• Computers and Electronics - Knowledge of circuit boards, processors, chips, electronic equipment, and computer hardware and software, including applications and programming.
     
  • Education and Training - Knowledge of principles and methods for curriculum and training design, teaching and instruction for individuals and groups, and the measurement of training effects.
     
  • English Language - Knowledge of the structure and content of the English language including the meaning and spelling of words, rules of composition, and grammar.
     
  • Mechanical - Knowledge of machines and tools, including their designs, uses, repair, and maintenance.
     
  • Public Safety and Security - Knowledge of relevant equipment, policies, procedures, and strategies to promote effective local, state, or national security operations for the protection of people, data, property, and institutions.
     
    source: Occupational Information Network: Slot Supervisors  updated December 2004
     


    Skills
    for Slot Supervisors
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  • Speaking - Talking to others to convey information effectively.
     
  • Monitoring - Monitoring/Assessing performance of yourself, other individuals, or organizations to make improvements or take corrective action.
     
  • Active Listening - Giving full attention to what other people are saying, taking time to understand the points being made, asking questions as appropriate, and not interrupting at inappropriate times.
     
  • Social Perceptiveness - Being aware of others' reactions and understanding why they react as they do.
     
  • Critical Thinking - Using logic and reasoning to identify the strengths and weaknesses of alternative solutions, conclusions or approaches to problems.
     
  • Operation Monitoring - Watching gauges, dials, or other indicators to make sure a machine is working properly.
     
  • Service Orientation - Actively looking for ways to help people.
     
    source: Occupational Information Network: Slot Supervisors  updated June 2010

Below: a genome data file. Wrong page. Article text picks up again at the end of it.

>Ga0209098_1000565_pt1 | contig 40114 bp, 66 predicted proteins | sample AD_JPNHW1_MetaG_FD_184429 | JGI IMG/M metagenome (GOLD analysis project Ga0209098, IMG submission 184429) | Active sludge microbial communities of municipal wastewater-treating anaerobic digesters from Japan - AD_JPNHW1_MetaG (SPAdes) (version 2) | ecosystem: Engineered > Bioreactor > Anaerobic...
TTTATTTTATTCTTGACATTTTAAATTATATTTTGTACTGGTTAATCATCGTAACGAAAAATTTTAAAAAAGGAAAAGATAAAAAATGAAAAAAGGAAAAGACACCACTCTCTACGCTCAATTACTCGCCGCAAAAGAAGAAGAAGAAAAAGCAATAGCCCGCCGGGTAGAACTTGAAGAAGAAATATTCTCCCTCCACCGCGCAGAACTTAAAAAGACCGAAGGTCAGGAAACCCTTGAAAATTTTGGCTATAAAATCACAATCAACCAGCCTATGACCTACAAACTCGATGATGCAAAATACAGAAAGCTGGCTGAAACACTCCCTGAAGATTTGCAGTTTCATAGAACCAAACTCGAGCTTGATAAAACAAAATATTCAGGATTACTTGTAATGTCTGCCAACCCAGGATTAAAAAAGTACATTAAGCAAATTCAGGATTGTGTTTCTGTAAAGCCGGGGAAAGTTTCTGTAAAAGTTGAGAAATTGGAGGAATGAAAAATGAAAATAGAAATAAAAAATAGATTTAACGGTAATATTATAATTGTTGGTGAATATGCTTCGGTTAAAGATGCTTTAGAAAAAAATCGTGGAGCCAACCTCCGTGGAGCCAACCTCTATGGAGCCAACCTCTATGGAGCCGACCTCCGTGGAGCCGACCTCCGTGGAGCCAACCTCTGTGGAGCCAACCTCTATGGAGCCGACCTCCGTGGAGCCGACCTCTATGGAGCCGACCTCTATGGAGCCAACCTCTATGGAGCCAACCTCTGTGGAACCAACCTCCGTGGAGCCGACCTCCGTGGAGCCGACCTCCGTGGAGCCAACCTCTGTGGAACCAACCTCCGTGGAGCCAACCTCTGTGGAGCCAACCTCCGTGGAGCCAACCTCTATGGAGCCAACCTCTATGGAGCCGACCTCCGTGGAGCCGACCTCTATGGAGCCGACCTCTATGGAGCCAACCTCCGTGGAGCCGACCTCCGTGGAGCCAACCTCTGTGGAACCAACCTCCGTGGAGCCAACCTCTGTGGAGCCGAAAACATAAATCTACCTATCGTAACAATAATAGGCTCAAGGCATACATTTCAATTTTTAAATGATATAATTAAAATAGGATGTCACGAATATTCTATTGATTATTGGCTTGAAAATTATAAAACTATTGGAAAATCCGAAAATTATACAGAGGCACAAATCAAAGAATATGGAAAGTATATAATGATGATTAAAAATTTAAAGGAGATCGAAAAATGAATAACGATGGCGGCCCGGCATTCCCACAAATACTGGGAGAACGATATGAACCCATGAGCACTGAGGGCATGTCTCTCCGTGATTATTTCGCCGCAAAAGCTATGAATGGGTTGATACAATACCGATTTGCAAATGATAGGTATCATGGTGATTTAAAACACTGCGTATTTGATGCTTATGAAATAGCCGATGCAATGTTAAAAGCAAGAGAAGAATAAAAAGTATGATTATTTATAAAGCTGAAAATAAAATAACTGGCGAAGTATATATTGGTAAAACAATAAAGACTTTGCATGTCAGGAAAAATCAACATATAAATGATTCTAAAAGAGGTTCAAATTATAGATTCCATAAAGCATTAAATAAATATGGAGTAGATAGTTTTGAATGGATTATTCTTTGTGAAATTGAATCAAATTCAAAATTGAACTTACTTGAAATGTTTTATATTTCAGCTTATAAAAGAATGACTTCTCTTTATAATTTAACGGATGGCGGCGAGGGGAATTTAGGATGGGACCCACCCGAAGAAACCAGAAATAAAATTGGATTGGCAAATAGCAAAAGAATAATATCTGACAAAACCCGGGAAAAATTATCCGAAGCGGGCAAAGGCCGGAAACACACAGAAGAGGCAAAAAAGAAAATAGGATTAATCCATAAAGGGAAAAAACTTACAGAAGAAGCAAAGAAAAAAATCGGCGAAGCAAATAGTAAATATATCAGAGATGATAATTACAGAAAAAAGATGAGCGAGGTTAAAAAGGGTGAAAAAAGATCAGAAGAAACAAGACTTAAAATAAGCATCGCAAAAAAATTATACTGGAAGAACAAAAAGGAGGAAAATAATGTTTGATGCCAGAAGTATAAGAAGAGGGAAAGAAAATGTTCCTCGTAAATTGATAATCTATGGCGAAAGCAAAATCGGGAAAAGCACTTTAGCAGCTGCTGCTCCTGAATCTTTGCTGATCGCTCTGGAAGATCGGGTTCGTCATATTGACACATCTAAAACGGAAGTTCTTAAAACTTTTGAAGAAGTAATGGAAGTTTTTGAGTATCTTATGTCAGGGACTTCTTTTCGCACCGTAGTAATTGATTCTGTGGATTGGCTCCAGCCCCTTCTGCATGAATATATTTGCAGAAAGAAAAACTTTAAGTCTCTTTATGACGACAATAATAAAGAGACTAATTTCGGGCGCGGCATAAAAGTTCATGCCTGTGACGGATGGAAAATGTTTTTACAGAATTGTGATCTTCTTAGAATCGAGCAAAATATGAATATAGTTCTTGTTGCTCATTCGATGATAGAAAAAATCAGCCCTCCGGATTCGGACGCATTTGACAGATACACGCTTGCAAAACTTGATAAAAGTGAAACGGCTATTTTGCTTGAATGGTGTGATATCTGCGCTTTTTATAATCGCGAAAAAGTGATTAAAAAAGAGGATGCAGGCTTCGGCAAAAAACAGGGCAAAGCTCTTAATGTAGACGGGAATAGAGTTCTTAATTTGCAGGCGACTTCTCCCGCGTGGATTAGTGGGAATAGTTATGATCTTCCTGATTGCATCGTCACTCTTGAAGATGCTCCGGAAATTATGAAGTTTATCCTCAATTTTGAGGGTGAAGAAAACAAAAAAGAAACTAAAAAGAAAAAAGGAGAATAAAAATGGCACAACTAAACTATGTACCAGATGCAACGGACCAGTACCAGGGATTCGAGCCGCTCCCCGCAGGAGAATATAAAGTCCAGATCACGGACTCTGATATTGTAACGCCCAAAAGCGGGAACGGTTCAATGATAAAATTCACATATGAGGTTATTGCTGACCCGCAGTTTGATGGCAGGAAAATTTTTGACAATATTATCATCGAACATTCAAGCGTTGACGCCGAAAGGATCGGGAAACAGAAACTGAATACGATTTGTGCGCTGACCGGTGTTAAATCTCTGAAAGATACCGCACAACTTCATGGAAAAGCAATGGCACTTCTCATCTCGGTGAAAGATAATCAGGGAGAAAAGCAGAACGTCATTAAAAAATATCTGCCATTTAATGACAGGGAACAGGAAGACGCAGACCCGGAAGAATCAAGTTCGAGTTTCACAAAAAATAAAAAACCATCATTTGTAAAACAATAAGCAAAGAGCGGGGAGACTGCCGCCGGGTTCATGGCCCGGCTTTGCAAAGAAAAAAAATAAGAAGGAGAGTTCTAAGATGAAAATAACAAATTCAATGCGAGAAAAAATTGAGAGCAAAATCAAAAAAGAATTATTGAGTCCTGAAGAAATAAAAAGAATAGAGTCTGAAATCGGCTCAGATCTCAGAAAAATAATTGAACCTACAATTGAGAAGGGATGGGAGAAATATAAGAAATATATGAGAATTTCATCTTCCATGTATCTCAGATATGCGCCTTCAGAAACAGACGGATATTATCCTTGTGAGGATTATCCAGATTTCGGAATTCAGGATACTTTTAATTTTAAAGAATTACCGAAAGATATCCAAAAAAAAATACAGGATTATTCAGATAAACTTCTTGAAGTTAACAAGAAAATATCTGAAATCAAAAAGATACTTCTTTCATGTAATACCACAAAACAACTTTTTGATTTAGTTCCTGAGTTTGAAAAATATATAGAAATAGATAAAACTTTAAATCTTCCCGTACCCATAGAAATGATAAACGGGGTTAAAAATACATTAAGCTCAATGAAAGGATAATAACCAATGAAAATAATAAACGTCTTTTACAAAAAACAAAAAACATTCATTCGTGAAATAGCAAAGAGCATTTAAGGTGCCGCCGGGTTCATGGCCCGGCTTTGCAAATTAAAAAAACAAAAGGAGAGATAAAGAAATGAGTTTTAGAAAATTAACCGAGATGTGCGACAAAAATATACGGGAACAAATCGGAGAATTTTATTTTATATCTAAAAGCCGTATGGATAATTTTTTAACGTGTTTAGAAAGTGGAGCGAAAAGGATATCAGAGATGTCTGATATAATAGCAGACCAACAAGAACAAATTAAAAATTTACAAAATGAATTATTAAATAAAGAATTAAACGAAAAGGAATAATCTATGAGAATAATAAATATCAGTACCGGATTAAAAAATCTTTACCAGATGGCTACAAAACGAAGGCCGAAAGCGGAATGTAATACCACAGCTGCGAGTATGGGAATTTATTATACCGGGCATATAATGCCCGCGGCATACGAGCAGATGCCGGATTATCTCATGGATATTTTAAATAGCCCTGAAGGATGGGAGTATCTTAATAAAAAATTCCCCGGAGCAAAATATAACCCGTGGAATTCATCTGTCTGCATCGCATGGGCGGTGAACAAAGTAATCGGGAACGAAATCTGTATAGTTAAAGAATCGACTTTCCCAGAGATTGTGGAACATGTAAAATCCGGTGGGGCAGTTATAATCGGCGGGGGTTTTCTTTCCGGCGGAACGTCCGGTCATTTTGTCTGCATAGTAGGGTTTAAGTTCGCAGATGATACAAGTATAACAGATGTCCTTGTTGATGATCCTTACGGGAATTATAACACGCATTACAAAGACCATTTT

Abilities
    for Slot Supervisors
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  • Oral Expression - The ability to communicate information and ideas in speaking so others will understand.
     
  • Oral Comprehension - The ability to listen to and understand information and ideas presented through spoken words and sentences.
     
  • Problem Sensitivity - The ability to tell when something is wrong or is likely to go wrong. It does not involve solving the problem, only recognizing there is a problem.
     
  • Near Vision - The ability to see details at close range (within a few feet of the observer).
     
  • Speech Recognition - The ability to identify and understand the speech of another person.
     
  • Deductive Reasoning - The ability to apply general rules to specific problems to produce answers that make sense.
     
  • Speech Clarity - The ability to speak clearly so others can understand you.
     
  • Trunk Strength - The ability to use your abdominal and lower back muscles to support part of the body repeatedly or continuously over time without 'giving out' or fatiguing.
     
  • Selective Attention - The ability to concentrate on a task over a period of time without being distracted.
     
    source: Occupational Information Network: Slot Supervisors  updated December 2004
     


    Work Activities
    for Slot Supervisors
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  • Getting Information - Observing, receiving, and otherwise obtaining information from all relevant sources.